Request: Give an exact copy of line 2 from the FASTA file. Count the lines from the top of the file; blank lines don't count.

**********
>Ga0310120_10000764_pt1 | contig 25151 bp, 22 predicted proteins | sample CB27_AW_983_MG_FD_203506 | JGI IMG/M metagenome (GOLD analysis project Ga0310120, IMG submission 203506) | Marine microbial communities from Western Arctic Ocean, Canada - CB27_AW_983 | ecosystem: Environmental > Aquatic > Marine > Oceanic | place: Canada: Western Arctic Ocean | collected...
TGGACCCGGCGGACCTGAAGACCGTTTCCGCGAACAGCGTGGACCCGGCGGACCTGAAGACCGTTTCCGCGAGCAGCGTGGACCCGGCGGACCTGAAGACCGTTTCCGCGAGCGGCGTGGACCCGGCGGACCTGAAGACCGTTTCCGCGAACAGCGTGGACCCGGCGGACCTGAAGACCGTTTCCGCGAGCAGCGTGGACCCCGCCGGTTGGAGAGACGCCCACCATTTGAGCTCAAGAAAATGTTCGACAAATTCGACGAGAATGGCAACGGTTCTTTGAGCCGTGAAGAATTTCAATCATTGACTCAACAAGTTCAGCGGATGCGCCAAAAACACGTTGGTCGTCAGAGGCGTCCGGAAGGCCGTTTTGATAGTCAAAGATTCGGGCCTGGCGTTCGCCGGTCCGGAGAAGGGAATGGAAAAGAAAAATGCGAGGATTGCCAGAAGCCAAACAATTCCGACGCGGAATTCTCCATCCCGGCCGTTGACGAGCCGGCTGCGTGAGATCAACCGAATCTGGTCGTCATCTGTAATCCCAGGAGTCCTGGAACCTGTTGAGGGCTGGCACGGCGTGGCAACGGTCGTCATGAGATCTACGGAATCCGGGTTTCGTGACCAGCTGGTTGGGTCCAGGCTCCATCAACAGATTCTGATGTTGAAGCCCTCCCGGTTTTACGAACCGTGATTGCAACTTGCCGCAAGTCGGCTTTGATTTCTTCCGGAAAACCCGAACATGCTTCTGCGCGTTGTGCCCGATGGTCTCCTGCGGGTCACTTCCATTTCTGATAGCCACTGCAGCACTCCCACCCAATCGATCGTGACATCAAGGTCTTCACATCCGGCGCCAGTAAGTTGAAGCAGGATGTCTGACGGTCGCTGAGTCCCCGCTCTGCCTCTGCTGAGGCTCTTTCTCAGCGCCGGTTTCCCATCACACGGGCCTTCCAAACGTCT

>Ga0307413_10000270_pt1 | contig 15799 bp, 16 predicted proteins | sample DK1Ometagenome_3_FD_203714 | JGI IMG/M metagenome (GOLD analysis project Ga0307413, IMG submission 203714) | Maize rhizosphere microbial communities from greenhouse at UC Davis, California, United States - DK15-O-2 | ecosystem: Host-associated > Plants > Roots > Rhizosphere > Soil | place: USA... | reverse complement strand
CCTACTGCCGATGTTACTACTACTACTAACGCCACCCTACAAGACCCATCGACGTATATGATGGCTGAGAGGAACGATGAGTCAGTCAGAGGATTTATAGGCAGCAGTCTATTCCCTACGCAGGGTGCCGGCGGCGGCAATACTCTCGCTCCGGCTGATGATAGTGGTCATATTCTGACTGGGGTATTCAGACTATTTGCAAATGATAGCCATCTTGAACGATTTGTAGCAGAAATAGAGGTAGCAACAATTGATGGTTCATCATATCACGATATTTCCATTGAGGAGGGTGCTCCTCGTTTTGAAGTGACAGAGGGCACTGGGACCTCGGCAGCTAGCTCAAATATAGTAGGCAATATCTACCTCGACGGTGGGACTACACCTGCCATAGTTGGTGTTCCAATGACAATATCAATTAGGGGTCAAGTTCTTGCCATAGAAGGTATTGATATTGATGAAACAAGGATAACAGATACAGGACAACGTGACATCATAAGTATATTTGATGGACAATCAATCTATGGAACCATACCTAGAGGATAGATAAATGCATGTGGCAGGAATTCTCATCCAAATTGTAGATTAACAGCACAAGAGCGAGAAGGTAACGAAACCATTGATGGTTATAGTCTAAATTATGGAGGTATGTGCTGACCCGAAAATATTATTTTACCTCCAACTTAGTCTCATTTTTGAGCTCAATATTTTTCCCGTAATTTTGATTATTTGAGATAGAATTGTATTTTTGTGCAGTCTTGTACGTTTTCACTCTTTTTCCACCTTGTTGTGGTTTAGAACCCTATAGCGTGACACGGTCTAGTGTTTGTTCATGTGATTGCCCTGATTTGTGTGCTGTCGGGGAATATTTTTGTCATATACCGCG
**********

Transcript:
TGGACCCGGCGGACCTGAAGACCGTTTCCGCGAACAGCGTGGACCCGGCGGACCTGAAGACCGTTTCCGCGAGCAGCGTGGACCCGGCGGACCTGAAGACCGTTTCCGCGAGCGGCGTGGACCCGGCGGACCTGAAGACCGTTTCCGCGAACAGCGTGGACCCGGCGGACCTGAAGACCGTTTCCGCGAGCAGCGTGGACCCCGCCGGTTGGAGAGACGCCCACCATTTGAGCTCAAGAAAATGTTCGACAAATTCGACGAGAATGGCAACGGTTCTTTGAGCCGTGAAGAATTTCAATCATTGACTCAACAAGTTCAGCGGATGCGCCAAAAACACGTTGGTCGTCAGAGGCGTCCGGAAGGCCGTTTTGATAGTCAAAGATTCGGGCCTGGCGTTCGCCGGTCCGGAGAAGGGAATGGAAAAGAAAAATGCGAGGATTGCCAGAAGCCAAACAATTCCGACGCGGAATTCTCCATCCCGGCCGTTGACGAGCCGGCTGCGTGAGATCAACCGAATCTGGTCGTCATCTGTAATCCCAGGAGTCCTGGAACCTGTTGAGGGCTGGCACGGCGTGGCAACGGTCGTCATGAGATCTACGGAATCCGGGTTTCGTGACCAGCTGGTTGGGTCCAGGCTCCATCAACAGATTCTGATGTTGAAGCCCTCCCGGTTTTACGAACCGTGATTGCAACTTGCCGCAAGTCGGCTTTGATTTCTTCCGGAAAACCCGAACATGCTTCTGCGCGTTGTGCCCGATGGTCTCCTGCGGGTCACTTCCATTTCTGATAGCCACTGCAGCACTCCCACCCAATCGATCGTGACATCAAGGTCTTCACATCCGGCGCCAGTAAGTTGAAGCAGGATGTCTGACGGTCGCTGAGTCCCCGCTCTGCCTCTGCTGAGGCTCTTTCTCAGCGCCGGTTTCCCATCACACGGGCCTTCCAAACGTCT